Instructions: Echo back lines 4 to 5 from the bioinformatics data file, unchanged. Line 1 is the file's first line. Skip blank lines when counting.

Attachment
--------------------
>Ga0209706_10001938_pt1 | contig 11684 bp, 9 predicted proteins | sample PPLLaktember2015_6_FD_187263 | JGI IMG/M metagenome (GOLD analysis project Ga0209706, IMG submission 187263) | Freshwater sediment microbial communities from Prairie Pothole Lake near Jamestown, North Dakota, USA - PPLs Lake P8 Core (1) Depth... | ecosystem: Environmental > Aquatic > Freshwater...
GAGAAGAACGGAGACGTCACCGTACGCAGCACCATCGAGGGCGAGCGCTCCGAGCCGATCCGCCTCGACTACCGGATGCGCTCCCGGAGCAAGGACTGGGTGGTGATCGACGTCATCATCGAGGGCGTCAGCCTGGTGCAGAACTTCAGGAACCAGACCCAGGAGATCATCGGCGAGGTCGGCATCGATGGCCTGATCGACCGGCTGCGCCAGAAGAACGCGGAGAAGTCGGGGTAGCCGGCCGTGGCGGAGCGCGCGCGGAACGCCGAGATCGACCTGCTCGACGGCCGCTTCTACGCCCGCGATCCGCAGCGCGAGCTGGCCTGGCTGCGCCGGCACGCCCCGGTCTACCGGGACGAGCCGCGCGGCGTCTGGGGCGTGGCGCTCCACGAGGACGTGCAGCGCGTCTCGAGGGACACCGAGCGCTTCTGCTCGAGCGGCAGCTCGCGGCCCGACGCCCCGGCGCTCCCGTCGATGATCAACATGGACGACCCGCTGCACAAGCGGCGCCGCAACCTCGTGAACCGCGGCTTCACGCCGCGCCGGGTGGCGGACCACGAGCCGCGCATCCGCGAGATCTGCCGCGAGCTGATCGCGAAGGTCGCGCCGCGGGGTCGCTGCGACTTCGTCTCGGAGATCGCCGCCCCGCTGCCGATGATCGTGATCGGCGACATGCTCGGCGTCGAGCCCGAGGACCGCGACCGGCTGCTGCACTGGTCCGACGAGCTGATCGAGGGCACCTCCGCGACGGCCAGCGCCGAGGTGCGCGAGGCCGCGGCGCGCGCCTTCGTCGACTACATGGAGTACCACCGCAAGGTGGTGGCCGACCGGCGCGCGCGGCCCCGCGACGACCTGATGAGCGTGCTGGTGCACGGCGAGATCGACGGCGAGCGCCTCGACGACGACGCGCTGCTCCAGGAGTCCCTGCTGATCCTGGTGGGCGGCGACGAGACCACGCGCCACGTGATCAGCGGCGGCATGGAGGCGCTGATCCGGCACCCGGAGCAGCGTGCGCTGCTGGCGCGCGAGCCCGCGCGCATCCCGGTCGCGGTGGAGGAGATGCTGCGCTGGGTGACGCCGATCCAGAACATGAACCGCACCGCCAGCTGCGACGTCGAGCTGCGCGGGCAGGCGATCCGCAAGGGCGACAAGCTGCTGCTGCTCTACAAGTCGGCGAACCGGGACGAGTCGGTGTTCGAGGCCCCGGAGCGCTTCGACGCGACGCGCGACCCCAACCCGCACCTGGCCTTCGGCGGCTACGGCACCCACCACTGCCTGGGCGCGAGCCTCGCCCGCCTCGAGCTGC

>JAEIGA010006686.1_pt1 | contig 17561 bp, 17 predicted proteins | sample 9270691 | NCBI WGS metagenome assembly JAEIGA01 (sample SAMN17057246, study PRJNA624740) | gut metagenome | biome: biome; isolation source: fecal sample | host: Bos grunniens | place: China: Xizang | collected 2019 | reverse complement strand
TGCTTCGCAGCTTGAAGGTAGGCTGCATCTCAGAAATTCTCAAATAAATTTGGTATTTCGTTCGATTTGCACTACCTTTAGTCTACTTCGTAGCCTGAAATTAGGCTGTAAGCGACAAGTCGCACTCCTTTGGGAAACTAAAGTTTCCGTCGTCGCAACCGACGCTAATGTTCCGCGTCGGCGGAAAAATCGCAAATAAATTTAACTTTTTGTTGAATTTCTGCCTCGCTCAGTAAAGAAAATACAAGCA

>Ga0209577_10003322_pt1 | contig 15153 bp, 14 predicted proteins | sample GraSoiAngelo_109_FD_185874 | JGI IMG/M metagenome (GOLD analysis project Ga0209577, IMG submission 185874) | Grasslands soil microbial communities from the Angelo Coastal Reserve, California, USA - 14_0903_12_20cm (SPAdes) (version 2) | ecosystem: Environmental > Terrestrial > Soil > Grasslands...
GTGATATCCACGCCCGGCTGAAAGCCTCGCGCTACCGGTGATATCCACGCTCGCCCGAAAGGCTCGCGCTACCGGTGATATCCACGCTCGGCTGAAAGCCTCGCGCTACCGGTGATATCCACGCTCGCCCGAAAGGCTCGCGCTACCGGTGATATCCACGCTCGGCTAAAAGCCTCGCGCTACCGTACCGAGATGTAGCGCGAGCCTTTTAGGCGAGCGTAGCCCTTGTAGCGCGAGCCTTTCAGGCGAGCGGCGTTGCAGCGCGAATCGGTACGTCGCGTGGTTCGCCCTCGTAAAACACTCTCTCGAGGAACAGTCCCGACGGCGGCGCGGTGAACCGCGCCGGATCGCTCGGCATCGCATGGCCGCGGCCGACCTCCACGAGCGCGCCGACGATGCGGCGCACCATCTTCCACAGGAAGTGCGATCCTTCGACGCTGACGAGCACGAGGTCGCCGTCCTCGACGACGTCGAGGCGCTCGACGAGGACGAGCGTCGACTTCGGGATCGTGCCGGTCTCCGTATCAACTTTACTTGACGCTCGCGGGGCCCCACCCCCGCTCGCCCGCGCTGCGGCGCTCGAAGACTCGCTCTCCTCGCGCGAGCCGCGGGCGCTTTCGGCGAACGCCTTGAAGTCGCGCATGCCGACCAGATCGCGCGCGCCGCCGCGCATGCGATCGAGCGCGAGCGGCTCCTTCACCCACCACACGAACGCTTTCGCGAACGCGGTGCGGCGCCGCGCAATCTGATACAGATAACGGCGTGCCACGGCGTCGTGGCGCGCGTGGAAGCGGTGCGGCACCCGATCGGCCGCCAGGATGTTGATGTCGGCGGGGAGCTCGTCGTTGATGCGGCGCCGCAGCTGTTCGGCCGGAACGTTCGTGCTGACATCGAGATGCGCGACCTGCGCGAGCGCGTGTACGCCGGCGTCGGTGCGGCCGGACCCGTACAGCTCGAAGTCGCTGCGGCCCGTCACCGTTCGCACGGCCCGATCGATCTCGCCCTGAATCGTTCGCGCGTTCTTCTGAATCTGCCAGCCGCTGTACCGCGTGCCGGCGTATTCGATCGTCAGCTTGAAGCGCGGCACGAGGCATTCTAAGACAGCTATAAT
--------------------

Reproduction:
TGCTTCGCAGCTTGAAGGTAGGCTGCATCTCAGAAATTCTCAAATAAATTTGGTATTTCGTTCGATTTGCACTACCTTTAGTCTACTTCGTAGCCTGAAATTAGGCTGTAAGCGACAAGTCGCACTCCTTTGGGAAACTAAAGTTTCCGTCGTCGCAACCGACGCTAATGTTCCGCGTCGGCGGAAAAATCGCAAATAAATTTAACTTTTTGTTGAATTTCTGCCTCGCTCAGTAAAGAAAATACAAGCA

>Ga0209577_10003322_pt1 | contig 15153 bp, 14 predicted proteins | sample GraSoiAngelo_109_FD_185874 | JGI IMG/M metagenome (GOLD analysis project Ga0209577, IMG submission 185874) | Grasslands soil microbial communities from the Angelo Coastal Reserve, California, USA - 14_0903_12_20cm (SPAdes) (version 2) | ecosystem: Environmental > Terrestrial > Soil > Grasslands...